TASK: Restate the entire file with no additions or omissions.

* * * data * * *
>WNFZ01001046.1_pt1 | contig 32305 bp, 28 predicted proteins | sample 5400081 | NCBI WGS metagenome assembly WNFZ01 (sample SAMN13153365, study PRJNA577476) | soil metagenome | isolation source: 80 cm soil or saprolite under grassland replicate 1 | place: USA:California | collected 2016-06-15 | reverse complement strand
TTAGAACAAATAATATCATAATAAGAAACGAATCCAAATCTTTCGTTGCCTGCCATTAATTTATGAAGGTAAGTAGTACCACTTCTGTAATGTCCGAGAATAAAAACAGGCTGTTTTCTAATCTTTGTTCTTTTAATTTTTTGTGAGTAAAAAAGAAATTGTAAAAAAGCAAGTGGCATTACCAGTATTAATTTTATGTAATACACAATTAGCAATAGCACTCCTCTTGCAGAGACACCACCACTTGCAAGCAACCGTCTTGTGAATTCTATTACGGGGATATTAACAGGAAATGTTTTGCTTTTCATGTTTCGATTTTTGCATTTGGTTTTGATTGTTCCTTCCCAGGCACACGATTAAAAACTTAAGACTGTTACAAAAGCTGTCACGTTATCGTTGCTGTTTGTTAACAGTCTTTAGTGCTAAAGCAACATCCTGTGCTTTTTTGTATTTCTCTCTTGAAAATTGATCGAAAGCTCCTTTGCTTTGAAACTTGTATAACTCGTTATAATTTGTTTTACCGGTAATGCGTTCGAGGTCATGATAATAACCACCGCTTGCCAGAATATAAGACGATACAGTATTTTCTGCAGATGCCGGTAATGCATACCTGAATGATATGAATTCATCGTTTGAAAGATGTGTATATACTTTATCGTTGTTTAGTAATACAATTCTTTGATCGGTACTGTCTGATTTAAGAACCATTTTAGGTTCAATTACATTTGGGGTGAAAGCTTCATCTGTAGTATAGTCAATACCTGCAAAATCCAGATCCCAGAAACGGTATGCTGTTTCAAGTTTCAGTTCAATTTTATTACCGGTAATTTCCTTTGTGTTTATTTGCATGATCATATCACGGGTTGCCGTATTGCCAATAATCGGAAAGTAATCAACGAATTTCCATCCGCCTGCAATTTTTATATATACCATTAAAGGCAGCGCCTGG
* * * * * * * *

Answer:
>WNFZ01001046.1_pt1 | contig 32305 bp, 28 predicted proteins | sample 5400081 | NCBI WGS metagenome assembly WNFZ01 (sample SAMN13153365, study PRJNA577476) | soil metagenome | isolation source: 80 cm soil or saprolite under grassland replicate 1 | place: USA:California | collected 2016-06-15 | reverse complement strand
TTAGAACAAATAATATCATAATAAGAAACGAATCCAAATCTTTCGTTGCCTGCCATTAATTTATGAAGGTAAGTAGTACCACTTCTGTAATGTCCGAGAATAAAAACAGGCTGTTTTCTAATCTTTGTTCTTTTAATTTTTTGTGAGTAAAAAAGAAATTGTAAAAAAGCAAGTGGCATTACCAGTATTAATTTTATGTAATACACAATTAGCAATAGCACTCCTCTTGCAGAGACACCACCACTTGCAAGCAACCGTCTTGTGAATTCTATTACGGGGATATTAACAGGAAATGTTTTGCTTTTCATGTTTCGATTTTTGCATTTGGTTTTGATTGTTCCTTCCCAGGCACACGATTAAAAACTTAAGACTGTTACAAAAGCTGTCACGTTATCGTTGCTGTTTGTTAACAGTCTTTAGTGCTAAAGCAACATCCTGTGCTTTTTTGTATTTCTCTCTTGAAAATTGATCGAAAGCTCCTTTGCTTTGAAACTTGTATAACTCGTTATAATTTGTTTTACCGGTAATGCGTTCGAGGTCATGATAATAACCACCGCTTGCCAGAATATAAGACGATACAGTATTTTCTGCAGATGCCGGTAATGCATACCTGAATGATATGAATTCATCGTTTGAAAGATGTGTATATACTTTATCGTTGTTTAGTAATACAATTCTTTGATCGGTACTGTCTGATTTAAGAACCATTTTAGGTTCAATTACATTTGGGGTGAAAGCTTCATCTGTAGTATAGTCAATACCTGCAAAATCCAGATCCCAGAAACGGTATGCTGTTTCAAGTTTCAGTTCAATTTTATTACCGGTAATTTCCTTTGTGTTTATTTGCATGATCATATCACGGGTTGCCGTATTGCCAATAATCGGAAAGTAATCAACGAATTTCCATCCGCCTGCAATTTTTATATATACCATTAAAGGCAGCGCCTGG